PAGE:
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Under the new law, either the union or employer may notify the ALRB, via declaration, that the parties are unable to reach a collective bargaining agreement, and request mediation. If the union was certified by the Board as the employees’ representative before January 1, 2003, the parties have failed to reach agreement for at least one year after the union’s initial request for bargaining, the employer has committed an unfair labor practice, and the parties have not previously had a contract, the declaration can be filed any time 90 days after a renewed request to bargain. If the union is certified after January 1, 2003, then the declaration can be filed 180 days after an initial request for bargaining. Once the declaration is filed, the ALRB will immediately order the parties to submit to mandatory mediation. The costs of this mediation will be split between the parties.

The language of AB 2596 reads that “a party may not file a total of more than 75 declarations” with the ALRB. The governor and the bill’s supporters, however, maintain that the mediation process is limited to a total of 75 cases in the first five years of the new law, but the express language of the bill undermines that interpretation and suggests that there could be many more.

The mandatory mediation process will begin with the ALRB requesting a list of nine mediators from the California State Mediation and Conciliation Service. The parties must select a mediator within seven days of receiving the list, either by agreeing on a mediator, or by striking names from the list in a process of elimination. If a party refuses to participate in the selection process, the other party may choose the mediator. Once chosen, the mediator must immediately schedule meetings at a time and location reasonably accessible to the parties.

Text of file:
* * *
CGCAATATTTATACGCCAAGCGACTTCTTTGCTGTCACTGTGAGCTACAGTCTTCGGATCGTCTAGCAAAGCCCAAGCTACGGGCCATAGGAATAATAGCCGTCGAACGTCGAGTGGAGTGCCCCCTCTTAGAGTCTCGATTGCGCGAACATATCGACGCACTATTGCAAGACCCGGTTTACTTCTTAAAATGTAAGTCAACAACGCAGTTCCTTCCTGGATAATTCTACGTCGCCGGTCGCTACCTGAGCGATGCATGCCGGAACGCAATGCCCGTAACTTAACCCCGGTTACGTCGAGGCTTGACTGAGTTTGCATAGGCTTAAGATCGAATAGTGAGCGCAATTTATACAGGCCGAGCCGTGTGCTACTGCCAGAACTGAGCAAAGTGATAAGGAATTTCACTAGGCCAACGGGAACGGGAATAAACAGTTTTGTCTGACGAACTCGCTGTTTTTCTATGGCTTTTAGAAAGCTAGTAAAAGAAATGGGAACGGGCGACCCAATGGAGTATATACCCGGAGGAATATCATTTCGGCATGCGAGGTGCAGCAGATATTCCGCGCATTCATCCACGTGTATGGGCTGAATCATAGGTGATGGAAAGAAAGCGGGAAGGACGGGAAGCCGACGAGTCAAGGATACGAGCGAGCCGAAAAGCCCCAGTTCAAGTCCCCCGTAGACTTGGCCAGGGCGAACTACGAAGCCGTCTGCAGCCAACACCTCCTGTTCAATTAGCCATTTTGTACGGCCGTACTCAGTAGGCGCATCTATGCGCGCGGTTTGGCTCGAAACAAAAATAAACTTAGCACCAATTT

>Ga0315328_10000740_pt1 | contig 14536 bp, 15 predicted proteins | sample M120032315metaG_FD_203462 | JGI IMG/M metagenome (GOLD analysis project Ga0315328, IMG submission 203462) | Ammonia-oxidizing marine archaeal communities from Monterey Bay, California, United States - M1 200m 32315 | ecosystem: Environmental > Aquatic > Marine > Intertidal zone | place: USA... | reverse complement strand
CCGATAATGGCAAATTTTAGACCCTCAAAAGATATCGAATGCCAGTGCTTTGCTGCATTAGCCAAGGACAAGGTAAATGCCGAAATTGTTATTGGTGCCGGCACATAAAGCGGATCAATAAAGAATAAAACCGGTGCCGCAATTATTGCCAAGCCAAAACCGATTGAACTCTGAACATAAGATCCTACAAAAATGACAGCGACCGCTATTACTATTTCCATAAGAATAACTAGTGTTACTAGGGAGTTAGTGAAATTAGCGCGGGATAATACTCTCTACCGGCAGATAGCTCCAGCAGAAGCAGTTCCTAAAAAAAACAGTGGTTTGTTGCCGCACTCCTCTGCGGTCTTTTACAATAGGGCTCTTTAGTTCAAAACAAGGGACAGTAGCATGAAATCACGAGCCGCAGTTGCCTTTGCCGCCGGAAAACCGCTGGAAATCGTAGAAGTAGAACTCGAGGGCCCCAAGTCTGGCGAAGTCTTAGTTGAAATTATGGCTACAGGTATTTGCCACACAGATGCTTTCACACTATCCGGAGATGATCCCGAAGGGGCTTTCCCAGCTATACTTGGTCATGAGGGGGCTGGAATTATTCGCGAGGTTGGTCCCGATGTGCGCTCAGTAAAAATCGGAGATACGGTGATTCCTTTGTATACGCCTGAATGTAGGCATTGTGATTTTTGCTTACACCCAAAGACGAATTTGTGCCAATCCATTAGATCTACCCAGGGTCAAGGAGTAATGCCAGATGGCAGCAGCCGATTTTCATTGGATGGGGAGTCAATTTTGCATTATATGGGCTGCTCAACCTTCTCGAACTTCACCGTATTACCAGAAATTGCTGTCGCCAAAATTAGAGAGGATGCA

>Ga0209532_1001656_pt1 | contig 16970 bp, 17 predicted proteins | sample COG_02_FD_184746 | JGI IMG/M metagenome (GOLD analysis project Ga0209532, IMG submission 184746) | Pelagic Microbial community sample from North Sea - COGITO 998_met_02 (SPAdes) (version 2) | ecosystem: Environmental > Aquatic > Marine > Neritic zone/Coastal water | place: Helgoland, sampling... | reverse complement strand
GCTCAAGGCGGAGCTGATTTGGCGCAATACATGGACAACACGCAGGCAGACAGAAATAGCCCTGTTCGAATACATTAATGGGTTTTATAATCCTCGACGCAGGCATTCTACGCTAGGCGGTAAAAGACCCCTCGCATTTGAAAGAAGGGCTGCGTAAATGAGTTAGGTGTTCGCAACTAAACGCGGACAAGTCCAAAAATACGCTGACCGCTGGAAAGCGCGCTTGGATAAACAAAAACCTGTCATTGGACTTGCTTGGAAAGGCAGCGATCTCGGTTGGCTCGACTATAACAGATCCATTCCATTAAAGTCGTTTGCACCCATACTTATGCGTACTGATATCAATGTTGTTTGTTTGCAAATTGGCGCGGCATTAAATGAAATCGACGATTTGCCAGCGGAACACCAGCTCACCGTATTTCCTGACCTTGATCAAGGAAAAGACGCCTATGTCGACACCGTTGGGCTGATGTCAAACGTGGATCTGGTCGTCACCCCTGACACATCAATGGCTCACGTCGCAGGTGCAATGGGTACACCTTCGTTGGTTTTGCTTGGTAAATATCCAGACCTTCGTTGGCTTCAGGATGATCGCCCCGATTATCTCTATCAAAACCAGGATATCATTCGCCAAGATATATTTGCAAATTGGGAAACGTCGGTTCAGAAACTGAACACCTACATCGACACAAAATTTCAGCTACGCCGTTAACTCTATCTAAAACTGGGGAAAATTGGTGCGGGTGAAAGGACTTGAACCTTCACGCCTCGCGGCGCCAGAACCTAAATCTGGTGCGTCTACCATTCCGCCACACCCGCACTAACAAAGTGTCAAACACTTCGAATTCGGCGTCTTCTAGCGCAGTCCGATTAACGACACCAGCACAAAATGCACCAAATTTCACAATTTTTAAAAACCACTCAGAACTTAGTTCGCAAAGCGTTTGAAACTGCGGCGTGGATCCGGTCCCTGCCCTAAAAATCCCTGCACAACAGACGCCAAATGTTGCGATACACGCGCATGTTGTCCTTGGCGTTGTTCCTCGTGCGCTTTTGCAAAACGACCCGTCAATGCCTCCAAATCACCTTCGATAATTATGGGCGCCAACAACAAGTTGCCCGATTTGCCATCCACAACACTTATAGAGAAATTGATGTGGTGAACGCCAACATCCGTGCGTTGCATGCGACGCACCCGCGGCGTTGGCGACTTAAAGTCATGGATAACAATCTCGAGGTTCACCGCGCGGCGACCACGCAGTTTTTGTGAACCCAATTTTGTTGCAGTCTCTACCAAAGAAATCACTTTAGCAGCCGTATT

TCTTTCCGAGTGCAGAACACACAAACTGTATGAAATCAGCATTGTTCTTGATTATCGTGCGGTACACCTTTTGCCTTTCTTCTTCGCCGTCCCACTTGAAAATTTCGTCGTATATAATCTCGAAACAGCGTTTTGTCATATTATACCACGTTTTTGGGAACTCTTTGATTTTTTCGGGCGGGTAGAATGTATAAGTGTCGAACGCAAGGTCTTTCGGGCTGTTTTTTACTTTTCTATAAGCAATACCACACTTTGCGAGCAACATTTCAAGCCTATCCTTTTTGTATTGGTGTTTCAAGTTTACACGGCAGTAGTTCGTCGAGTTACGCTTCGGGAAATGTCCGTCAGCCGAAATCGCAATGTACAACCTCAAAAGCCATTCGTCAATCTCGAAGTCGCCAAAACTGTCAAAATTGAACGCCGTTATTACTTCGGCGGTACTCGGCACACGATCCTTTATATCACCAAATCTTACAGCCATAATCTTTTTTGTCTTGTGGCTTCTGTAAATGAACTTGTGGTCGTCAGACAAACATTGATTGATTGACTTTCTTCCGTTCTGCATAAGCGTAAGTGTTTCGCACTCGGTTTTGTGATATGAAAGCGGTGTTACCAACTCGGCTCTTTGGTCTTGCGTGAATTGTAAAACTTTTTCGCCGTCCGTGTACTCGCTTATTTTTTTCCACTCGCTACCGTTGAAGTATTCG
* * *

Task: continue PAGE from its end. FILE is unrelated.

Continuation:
The mediation process will last for 30 days, and may be extended an additional 30 days by the parties. If the parties are unable to reach a complete agreement during this period, the mediator will notify the ALRB that the mediation process is exhausted, and will file a report with the ALRB establishing the terms of a collective bargaining agreement, including resolving issues over which the parties could not agree. The mediator’s determinations must be supported by the record, and he or she must provide a basis for terms that resolve issues in dispute.

Either party may petition the ALRB to review the report, which the Board may do on the basis that a provision of the agreement is unrelated to wages, hours, or other terms and conditions of employment, or on the basis that a provision of the agreement is based on clearly erroneous findings of fact. These are narrow standards of review that provide a limited ability to challenge the terms imposed by the mediator. If the Board decides not to review the agreement, the mediator’s report becomes the final order of the Board and the contract is in place. If the Board accepts portions of the agreement for review, it will order that the other portions take immediate effect as a final order of the Board. If, on review, the Board determines that a provision is unrelated to wages, hours, or other conditions of employment, or determines that a provision is based on a clearly erroneous factual finding, it will order the parties to another 30 day mediation period, and the process will start over as to those provisions.

Either party may also seek review by the ALRB if the mediator’s decision was procured by corruption, fraud, or other undue means, if the mediator was corrupt, or if the rights of the party seeking review were substantially prejudiced by the mediator’s misconduct. In such a case, the ALRB will have the parties select a new mediator, and start over.

Either party may file a court action to enforce the Board’s final order within 60 days of the order’s effective date. Also, either party may seek review of the Board’s order in the court of appeal or the California Supreme Court within 30 days of the order’s effective date. On review, the court will only consider whether the Board acted within its jurisdiction and powers, whether it followed the procedures required by law, whether the decision was procured by fraud or was an abuse of discretion, or whether the final order violates rights under the United States or California Constitution.

The new law will expire on January 1, 2008, unless other legislation extends or deletes that expiration date.

Barsamian & Moody The goal of this article is to provide employers with current labor and employment law information. The contents should neither be interpreted as, nor construed as legal advice or opinion. The reader should consult with Barsamian, Saqui & Moody at (559) 248-2360, or his or her own attorney, for individual responses to questions or concerns regarding any given situation.